Poland, President of the UN Security Council for the month of August, on Tuesday said it hopes India and Pakistan can work out a "mutually beneficially solution bilaterally and favours dialogue between the two nations to sort out their differences after New Delhi revoked the special status to Jammu and Kashmir.
Poland's Foreign Minister Jacek Czaputowicz is in the UN headquarters and addressed a Security Council briefing Tuesday on 'International humanitarian law - Seventieth anniversary of the Geneva Conventions: upholding humanity in modern conflict.'
Later, Czaputowicz addressed reporters at the UN Security Council stakeout where he was asked that Pakistan has demanded for the Security Council to be briefed on the situation in Kashmir following India's decision to scrap Kashmir's special status and whether Poland supports such a request as the Council President.
Czaputowicz said he has had a "phone conversation" with India's External Affairs Minister S Jaishankar and Pakistan's Foreign Minister Shah Mahmood Qureshi in the last few days.
"We expressed concerns over current tensions between India and Pakistan resulting from the proposed changed status of Jammu and Kashmir. Poland believes that the dispute can only be resolved by peaceful means and here we fully support the reaction of the European Union and statement issued by Federica Mogherini. We are in favour of dialogue between Pakistan and India to sort out the differences."
Mogherini is the High Representative of the EU for Foreign Affairs and Security Policy and Vice President of the EU Commission. In a statement on the situation in Kashmir, she said, "The European Union supports a bilateral political solution between India and Pakistan over Kashmir, which remains the only way to solve a long-lasting dispute that causes instability and insecurity in the region."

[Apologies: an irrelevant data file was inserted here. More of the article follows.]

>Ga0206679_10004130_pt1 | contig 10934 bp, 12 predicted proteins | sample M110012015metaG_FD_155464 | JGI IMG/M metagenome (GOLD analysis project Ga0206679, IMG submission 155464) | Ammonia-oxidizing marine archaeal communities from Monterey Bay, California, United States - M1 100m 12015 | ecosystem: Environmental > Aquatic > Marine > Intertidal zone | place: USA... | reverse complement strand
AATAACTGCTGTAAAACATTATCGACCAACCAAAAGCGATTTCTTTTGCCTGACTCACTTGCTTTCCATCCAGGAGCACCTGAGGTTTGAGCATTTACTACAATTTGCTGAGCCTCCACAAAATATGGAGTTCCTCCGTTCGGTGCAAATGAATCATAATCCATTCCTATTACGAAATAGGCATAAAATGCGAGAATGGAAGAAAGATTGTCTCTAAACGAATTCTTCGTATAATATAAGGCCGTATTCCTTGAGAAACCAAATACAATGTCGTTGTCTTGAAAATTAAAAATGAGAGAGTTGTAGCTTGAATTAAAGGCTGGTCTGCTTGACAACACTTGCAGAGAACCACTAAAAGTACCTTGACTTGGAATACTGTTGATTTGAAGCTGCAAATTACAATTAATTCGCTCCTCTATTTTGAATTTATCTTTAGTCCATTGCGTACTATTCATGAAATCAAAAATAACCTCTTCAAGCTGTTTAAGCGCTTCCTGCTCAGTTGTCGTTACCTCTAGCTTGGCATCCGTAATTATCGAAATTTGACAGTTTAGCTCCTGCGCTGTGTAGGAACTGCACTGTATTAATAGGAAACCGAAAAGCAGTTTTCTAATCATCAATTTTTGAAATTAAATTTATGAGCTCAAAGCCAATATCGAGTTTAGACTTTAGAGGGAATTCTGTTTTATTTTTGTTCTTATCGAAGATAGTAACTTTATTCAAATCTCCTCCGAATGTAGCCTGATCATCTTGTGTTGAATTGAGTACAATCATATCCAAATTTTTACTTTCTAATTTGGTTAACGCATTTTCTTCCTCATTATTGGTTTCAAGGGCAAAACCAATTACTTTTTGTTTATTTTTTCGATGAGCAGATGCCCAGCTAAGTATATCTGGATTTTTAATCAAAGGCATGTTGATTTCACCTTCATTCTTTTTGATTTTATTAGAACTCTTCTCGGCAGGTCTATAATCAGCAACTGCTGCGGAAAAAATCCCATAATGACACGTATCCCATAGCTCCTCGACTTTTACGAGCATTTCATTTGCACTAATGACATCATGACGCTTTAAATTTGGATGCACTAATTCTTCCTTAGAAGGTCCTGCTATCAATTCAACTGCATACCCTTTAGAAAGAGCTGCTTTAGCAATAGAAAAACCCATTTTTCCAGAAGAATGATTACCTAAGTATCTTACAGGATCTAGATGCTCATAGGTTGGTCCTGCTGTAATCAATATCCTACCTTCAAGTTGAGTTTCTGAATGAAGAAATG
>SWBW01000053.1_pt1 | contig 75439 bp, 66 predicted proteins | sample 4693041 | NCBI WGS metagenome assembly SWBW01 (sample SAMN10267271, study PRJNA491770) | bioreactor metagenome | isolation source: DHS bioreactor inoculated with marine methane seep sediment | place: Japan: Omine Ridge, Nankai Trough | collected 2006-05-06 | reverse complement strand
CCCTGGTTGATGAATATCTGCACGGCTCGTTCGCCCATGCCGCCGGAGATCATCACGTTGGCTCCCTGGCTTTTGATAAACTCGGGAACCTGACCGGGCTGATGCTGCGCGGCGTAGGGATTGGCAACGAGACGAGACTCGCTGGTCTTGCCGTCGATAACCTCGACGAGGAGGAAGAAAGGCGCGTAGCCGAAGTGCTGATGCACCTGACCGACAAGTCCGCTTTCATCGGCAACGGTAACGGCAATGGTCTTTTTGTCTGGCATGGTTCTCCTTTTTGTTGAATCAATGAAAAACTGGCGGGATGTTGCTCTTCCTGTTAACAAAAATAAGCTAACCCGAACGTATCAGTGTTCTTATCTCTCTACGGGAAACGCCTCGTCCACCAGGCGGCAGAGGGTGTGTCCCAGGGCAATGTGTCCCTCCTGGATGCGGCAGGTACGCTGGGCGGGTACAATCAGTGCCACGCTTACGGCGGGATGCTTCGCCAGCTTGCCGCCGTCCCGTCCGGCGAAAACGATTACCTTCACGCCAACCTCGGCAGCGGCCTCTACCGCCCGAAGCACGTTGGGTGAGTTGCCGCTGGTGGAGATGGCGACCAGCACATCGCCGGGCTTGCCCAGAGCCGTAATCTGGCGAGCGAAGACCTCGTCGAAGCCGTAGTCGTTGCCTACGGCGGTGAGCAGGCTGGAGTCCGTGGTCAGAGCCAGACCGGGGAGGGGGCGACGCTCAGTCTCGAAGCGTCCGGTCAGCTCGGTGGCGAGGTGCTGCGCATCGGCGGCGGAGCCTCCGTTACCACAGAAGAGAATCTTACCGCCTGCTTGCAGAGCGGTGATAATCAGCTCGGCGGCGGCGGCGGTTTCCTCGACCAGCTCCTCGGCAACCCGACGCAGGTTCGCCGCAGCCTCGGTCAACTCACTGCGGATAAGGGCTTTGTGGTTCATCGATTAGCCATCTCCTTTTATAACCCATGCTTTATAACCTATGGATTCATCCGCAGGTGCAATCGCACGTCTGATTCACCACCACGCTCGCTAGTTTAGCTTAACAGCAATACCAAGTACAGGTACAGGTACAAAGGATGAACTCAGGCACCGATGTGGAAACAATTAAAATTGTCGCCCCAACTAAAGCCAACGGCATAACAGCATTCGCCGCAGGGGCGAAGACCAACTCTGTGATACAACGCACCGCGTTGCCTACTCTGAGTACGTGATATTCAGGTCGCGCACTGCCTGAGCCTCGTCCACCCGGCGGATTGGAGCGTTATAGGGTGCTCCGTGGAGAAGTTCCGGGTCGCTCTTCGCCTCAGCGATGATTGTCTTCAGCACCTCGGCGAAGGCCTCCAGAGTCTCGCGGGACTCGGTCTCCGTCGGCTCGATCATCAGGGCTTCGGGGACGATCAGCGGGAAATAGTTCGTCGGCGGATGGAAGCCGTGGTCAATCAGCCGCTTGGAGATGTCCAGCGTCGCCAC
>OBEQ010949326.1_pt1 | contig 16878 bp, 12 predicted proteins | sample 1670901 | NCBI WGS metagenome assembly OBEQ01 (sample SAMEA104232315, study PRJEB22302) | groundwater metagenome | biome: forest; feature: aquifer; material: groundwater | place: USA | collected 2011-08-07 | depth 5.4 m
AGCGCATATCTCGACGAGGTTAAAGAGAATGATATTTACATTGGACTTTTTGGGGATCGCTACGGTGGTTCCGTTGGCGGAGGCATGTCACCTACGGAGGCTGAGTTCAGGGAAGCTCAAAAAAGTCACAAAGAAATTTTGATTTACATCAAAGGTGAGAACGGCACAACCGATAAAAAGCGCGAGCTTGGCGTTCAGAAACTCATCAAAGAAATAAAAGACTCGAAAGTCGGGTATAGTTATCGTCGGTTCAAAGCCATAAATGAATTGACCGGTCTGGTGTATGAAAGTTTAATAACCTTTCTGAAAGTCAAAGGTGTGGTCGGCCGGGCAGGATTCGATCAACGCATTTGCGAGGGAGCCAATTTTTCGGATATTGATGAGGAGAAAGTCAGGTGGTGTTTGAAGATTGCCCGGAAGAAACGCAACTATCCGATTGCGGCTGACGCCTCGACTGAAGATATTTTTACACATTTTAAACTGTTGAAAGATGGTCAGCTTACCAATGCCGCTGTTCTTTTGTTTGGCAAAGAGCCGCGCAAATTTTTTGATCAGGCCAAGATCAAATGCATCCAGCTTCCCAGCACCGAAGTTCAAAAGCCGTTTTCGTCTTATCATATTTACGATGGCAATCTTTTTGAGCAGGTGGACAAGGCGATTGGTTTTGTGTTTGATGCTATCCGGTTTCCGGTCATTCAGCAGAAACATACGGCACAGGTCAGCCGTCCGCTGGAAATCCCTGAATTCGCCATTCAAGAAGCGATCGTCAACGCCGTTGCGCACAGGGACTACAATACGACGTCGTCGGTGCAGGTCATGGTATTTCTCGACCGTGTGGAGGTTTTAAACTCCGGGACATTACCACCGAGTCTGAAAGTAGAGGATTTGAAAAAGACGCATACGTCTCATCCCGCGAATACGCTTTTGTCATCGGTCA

Czaputowicz stressed that as a non-permanent member of the Security Council, "Poland stands ready, if needed, to engage" in preventing actions in security situation.
"We hope that both countries can work out a mutually beneficially solution bilaterally," he said, adding that strained relations between India and Pakistan negatively affect the whole South Asia region and may lead to serious political, security and economic consequences.
Czaputowicz said he was "just informed Tuesday morning that the Security Council received the letter from the Ambassador of Pakistan.
"I think that the Security Council will discuss that issue and take proper decision."
When asked when will the Security Council meet to discuss the letter from Pakistan regarding Kashmir, Czaputowicz said "I don't know. Simply, I got the information about the letter. We'll see," he said, adding that the Polish Ambassador to the UN is "always here" and probably she will start consultations soon.
Pakistan's envoy to the UN Maleeha Lodhi had earlier this month met President of UN Security Council for the month of August Polish Ambassador Joanna Wronecka over Kashmir.
The Polish Ambassador however declined to comment on the issue.
"No comments," she had said at the Security Council stakeout at the UN headquarters last week, walking away as she was asked about Qureshi's letter to the Security Council.
UN Secretary General Antonio Guterres has also stressed on the Simla Agreement of 1972, a bilateral agreement between India and Pakistan that rejects third-party mediation in Kashmir.
Guterres' spokesman Stephane Dujarric said at the daily press briefing last week that the Secretary General has been following the situation in Jammu and Kashmir "with concern and makes an appeal for maximum restraint."
The Secretary-General also "recalls the 1972 Agreement on bilateral relations between India and Pakistan, also known as the Simla Agreement, which states that the final status of Jammu and Kashmir is to be settled by peaceful means, in accordance with the Charter of the United Nations.
(This story has not been edited by Business Standard staff and is auto-generated from a syndicated feed.)